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Solana attack targets thousands of crypto wallets, costing users more than $5 million

Solana’s sol token, one of the largest cryptocurrencies after bitcoin and ether, fell about 8% in the first two hours after the hack was detected.
The Solana spaces in Hudson Yards in New York
People walk by the Solana spaces in Hudson Yards in New York.Business Wire via AP
/ Source: CNBC.com

Nearly 8,000 digital wallets have been drained of just over $5.2 million in digital coins, including Solana’s sol token and USD Coin, or USDC, according to the blockchain analytics firm Elliptic. The Twitter account Solana Status confirmed the attack, noting that as of Wednesday morning, about 7,767 wallets have been affected. Elliptic’s estimate is slightly higher, at 7,936 wallets.

Solana’s sol token, one of the largest cryptocurrencies after bitcoin and ether, fell about by 8% in the first two hours after the hack was detected, according to data from CoinMarketCap. It’s currently down about 1%, while trading volume is up about 105% in the last 24 hours.

Starting Tuesday evening, multiple users began reporting that assets held in “hot” wallets — that is, internet-connected addresses, including Phantom, Slope and Trust Wallet — had been emptied of funds.

Phantom said on Twitter that it’s investigating the “reported vulnerability in the solana ecosystem” and doesn’t believe it’s a Phantom-specific issue. The blockchain audit firm OtterSec tweeted that the hack has affected multiple wallets “across a wide variety of platforms.”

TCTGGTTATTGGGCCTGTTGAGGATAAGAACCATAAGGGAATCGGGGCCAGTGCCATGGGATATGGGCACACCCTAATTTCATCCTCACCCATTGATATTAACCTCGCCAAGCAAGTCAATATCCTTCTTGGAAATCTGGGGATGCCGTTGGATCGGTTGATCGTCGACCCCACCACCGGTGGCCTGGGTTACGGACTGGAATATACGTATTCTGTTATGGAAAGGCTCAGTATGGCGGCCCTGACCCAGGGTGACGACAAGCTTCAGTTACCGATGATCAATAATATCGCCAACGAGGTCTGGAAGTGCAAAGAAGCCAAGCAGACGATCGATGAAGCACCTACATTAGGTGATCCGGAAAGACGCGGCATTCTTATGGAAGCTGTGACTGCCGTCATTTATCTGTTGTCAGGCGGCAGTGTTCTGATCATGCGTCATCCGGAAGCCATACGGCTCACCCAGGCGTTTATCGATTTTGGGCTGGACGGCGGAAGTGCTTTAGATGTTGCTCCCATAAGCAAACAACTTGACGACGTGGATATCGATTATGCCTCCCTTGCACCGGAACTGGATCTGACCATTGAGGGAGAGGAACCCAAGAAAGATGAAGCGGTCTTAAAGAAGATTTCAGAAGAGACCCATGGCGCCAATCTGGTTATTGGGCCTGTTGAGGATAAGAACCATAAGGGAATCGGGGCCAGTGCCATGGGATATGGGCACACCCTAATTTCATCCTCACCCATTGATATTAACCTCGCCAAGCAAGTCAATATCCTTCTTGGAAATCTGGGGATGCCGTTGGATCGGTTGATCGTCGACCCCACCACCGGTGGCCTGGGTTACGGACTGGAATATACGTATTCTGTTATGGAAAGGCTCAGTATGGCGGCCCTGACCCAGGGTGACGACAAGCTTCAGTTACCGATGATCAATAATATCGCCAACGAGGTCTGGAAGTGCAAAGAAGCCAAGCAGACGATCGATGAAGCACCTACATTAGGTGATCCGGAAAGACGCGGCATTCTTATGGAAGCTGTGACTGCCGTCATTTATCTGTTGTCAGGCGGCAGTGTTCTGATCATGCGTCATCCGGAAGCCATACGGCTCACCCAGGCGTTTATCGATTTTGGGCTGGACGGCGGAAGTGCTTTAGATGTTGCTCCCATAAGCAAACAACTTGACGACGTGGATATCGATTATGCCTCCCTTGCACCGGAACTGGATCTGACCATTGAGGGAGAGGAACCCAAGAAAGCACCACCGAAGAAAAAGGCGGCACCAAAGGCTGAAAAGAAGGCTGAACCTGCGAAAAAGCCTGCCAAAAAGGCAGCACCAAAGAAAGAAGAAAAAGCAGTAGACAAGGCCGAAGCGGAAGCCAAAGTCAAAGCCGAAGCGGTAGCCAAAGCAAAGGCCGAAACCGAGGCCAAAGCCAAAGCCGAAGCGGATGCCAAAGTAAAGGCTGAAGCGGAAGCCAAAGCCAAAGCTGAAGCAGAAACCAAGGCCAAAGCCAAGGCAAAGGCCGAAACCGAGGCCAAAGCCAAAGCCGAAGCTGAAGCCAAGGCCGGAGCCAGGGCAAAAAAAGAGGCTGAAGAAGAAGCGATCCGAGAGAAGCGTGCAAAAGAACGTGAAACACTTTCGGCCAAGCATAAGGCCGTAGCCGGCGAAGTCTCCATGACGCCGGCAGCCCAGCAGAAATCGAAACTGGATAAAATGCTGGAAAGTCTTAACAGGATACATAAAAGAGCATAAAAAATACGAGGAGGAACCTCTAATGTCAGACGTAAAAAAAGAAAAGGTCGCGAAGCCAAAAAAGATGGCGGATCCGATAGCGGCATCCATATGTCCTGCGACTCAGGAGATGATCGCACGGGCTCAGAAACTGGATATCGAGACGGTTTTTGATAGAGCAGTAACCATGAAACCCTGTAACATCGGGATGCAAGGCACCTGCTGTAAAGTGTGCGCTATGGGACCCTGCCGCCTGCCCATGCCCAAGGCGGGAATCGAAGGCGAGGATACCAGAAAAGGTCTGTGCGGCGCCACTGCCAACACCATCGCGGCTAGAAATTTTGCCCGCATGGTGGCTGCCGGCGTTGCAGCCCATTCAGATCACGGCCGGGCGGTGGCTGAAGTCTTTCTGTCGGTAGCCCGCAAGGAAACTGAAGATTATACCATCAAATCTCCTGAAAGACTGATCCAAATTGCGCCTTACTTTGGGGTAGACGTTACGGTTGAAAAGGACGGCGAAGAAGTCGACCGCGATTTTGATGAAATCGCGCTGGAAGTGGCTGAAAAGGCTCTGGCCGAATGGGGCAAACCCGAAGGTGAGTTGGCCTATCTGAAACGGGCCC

Elliptic chief scientist Tom Robinson told CNBC the root cause of the breach is still unclear, saying “it appears to be due to a flaw in certain wallet software, rather than in the solana blockchain itself.” OtterSec added the transactions were being signed by the actual owners, “suggesting some sort of private key compromise.” A private key is a secure code that grants the owner access to their crypto holdings.

The identity of the attacker is unknown, as is the root cause of the exploit. The breach is ongoing.

“Engineers from multiple ecosystems, with the help of several security firms, are investigating drained wallets on solana,” according to Solana Status, a Twitter account that shares updates for the entire Solana network.

The Solana network is strongly encouraging users to use hardware wallets, because there’s no evidence those have been affected.

“Do not reuse your seed phrase on a hardware wallet — create a new seed phrase. Wallets drained should be treated as compromised, and abandoned,” one tweet reads. Seed phrases are a collection of random words generated by a crypto wallet when it is first set up, and it grants access to the wallet.

Private keys, which are unique, link users to their blockchain addresses. A seed phrase is a fingerprint of all of a user’s blockchain assets that is used as a backup if a crypto wallet is lost.

The incident comes one day after the $200 million hack of the Nomad blockchain bridge. It’s the latest crisis to grip the crypto market in recent weeks.

“Four addresses are currently linked to the hacker, a far cry from yesterday’s ‘decentralized looting,’ which involved over 120 individual users,” said crypto investor and analyst Miles Deutscher. “This implies that it was a singular party who conducted the SOL exploit, although the specific details remain ambiguous.”

The Solana network was viewed as one of the most promising newcomers in the crypto market, with backers like Chamath Palihapitiya and Andreessen Horowitz touting it as a challenger to ethereum with faster transaction processing times and enhanced security. But it has faced a spate of issues lately, including downtime in periods of activity and a perception that it is more centralized than ethereum. A major outage in June knocked the Solana platform offline for several hours.

Ether, the native token of the ethereum blockchain, climbed by 6% in 24 hours.